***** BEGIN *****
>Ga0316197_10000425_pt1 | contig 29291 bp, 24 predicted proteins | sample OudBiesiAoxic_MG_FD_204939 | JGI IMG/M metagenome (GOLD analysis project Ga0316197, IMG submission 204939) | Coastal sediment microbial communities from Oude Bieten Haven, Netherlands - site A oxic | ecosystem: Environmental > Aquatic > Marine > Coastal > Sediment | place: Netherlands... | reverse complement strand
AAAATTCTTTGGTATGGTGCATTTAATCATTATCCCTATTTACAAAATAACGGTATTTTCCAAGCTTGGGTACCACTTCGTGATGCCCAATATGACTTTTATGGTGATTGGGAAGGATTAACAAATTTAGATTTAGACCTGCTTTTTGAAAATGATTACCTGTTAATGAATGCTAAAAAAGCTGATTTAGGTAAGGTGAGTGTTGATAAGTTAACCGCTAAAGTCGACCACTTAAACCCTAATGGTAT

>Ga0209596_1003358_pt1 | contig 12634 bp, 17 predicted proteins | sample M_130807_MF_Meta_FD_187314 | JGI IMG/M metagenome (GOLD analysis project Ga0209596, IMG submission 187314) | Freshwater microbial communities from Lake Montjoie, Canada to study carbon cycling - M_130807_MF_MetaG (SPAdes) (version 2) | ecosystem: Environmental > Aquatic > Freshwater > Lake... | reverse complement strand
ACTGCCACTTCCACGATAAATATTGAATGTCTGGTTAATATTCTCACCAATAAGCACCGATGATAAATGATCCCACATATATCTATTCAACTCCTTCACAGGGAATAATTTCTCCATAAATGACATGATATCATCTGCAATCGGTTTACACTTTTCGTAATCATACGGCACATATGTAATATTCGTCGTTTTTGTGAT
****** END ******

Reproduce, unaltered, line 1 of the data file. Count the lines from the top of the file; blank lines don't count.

>Ga0316197_10000425_pt1 | contig 29291 bp, 24 predicted proteins | sample OudBiesiAoxic_MG_FD_204939 | JGI IMG/M metagenome (GOLD analysis project Ga0316197, IMG submission 204939) | Coastal sediment microbial communities from Oude Bieten Haven, Netherlands - site A oxic | ecosystem: Environmental > Aquatic > Marine > Coastal > Sediment | place: Netherlands... | reverse complement strand